Some of the threads do have potential like the uncle who wants to help even though his bachelor status keeps him out of that more normal world and in his own unknowing way provides a sense of goodness in all this horror. Even in its clumsiness I find the noir possibilities of the plot intriguing within this suburban veneer of absolute perfection that people are trying to maintain and what is found underneath. When the claims investigator played by Oscar Isaac final enters the film, for a few minutes it remembers to have some fun egged on by the Bernard Herrmann-by-way-of-Danny Elfman score by Alexandre Desplat. But to be honest, I don’t like SUBURBICON very much at all and most of it plays so blunt in its anger that reading a description of the film’s tone would be about as useful as actually sitting through it. There’s a sharpness missing, even when the dialogue wraps around to itself in that Coen Brothers style (however much remains from the early draft, Clooney keeps acknowledging the Coens on the Blu-ray audio commentary when discussing the dialogue) along with characters repeating phrases to get them to feel better as if those words alone would solve all their problems in their tiny heads incapable of honest reflection. But it feels like Clooney didn’t want to focus on these points, merely paying attention to the bigger issue. The didacticism worked in GOOD NIGHT AND GOOD LUCK (probably his best directorial work) since focusing on the issue at hand was all that film was supposed to be but here there needs to be something more so when potentially big moments like Nicky making a horrifying discovery in the basement occur they fall a little too flat and even when the calm attempts to gaslight him are well played the scenes have no real impact.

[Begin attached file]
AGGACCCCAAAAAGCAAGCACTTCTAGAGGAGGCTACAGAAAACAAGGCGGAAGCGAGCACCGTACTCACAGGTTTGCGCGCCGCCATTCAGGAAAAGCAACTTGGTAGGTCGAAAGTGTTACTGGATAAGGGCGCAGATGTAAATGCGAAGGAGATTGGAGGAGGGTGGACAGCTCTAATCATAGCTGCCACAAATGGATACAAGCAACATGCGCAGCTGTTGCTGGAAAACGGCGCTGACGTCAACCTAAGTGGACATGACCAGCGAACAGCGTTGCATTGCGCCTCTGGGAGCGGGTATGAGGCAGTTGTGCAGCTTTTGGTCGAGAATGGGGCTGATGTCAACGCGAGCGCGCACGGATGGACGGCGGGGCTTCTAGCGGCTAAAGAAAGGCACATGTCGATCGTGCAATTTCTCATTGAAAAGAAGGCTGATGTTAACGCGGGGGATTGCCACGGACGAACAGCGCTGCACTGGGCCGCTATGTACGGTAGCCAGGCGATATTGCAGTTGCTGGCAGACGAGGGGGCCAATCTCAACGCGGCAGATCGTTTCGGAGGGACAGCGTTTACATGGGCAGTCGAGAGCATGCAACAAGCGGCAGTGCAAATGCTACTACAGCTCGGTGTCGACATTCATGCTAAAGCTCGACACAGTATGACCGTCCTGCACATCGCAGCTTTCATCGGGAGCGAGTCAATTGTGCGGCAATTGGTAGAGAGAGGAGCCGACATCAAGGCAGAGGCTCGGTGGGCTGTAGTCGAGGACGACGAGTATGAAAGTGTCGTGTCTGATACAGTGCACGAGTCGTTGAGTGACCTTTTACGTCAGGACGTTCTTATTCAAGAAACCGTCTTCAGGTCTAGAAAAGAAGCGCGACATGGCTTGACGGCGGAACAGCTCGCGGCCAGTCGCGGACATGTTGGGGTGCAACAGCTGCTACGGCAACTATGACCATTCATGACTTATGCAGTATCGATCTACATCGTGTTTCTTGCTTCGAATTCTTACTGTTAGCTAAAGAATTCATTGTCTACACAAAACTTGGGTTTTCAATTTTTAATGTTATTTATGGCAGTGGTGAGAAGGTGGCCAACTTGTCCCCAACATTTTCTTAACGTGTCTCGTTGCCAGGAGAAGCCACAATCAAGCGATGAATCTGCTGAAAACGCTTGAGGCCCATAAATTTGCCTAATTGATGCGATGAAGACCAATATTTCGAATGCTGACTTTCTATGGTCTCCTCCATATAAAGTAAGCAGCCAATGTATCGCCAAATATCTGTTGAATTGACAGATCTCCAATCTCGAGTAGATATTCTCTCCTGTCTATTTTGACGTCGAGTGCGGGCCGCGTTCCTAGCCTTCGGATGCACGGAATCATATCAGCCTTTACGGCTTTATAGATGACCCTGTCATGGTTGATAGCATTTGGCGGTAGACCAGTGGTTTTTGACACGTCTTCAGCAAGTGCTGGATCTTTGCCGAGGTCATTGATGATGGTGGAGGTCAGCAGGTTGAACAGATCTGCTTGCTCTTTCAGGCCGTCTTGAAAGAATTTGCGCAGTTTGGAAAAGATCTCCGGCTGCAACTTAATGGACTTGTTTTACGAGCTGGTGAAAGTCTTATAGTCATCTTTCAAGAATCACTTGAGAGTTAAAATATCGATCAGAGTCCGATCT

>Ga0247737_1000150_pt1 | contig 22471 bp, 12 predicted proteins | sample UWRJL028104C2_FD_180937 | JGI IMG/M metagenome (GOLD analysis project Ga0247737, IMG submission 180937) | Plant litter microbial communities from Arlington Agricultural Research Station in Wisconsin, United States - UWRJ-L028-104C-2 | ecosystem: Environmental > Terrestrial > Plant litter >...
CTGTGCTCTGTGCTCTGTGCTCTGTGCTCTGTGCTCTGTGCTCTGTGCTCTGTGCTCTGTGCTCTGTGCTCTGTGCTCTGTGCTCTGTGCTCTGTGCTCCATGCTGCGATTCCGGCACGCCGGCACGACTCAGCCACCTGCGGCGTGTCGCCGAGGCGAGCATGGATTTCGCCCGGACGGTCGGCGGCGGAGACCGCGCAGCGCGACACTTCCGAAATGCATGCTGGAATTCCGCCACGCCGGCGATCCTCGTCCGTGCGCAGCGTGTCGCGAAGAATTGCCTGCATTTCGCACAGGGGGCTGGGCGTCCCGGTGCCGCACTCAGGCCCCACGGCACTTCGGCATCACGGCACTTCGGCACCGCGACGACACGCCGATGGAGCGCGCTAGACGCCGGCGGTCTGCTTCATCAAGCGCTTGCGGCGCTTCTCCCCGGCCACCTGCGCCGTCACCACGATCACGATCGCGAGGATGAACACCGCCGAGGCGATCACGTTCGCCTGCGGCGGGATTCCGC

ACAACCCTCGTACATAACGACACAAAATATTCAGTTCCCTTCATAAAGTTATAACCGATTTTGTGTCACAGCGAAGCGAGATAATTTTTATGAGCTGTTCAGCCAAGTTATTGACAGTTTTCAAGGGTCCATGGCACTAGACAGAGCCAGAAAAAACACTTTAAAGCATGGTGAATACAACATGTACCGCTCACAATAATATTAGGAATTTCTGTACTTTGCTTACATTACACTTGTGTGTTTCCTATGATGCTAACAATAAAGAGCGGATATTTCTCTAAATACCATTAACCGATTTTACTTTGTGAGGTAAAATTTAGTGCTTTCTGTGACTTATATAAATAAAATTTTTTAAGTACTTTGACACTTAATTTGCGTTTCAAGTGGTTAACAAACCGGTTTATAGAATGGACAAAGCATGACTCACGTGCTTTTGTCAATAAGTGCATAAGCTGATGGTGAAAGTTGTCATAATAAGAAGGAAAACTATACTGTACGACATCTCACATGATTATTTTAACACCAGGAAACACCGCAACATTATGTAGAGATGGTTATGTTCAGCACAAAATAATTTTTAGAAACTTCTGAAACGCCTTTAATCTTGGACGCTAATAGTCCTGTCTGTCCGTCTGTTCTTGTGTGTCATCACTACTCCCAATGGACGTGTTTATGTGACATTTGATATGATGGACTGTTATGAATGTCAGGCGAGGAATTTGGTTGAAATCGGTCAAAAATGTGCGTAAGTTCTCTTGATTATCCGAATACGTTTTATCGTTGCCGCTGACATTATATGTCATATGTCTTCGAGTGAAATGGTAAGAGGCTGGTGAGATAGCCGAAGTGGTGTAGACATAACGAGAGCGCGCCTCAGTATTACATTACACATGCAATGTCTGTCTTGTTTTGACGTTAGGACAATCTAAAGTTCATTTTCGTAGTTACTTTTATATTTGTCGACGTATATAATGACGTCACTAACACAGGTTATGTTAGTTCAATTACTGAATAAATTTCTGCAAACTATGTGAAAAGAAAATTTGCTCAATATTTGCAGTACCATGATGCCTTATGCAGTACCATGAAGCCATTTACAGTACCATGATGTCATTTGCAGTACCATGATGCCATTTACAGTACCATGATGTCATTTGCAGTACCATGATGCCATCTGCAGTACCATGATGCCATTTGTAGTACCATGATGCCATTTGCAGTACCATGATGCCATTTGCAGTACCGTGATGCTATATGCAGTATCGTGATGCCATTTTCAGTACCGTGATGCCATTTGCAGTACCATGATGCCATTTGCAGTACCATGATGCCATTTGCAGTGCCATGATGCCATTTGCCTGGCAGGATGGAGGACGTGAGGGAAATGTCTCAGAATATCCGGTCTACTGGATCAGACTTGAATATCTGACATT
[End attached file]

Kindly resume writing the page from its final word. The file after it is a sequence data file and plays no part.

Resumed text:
The Coen influence is felt and Gardner Lodge certainly feels like a cousin to William H. Macy’s Jerry Lundegaard in FARGO. Even the recurring “It’s not my fault” theme feels like a precursor to A SERIOUS MAN’s “I didn’t do anything” and the preoccupations with people’s religions such as how Gardner is mistaken as Jewish in one scene also feel like they’re out of that film. It’s loaded with such thematic diversions but as a great man once said, “If it doesn’t jell, it isn’t aspic.” The message might be valid but that alone doesn’t do it much good as a film. While watching SUBURBICON, I don’t want to be there, I don’t want to be around these people and I barely even like thinking about it very much. Then again, I suppose that can easily describe the world we’re all living in at the moment so maybe Clooney was onto something with his approach to the material. It ends on a small gesture meant to look towards something better but after all that anger I’m not sure I buy it since even kids grow up, after all. But maybe my perspective is skewered since it’s been a lousy year. Maybe longer. There’s a movie in SUBURBICON that I wish was in the movie, it just didn’t figure out the mixture of whatever that was. At least it was going for something, as misconceived as some of those goals were, so I’ll give it that much. Better that than a film without any ideas in the first place.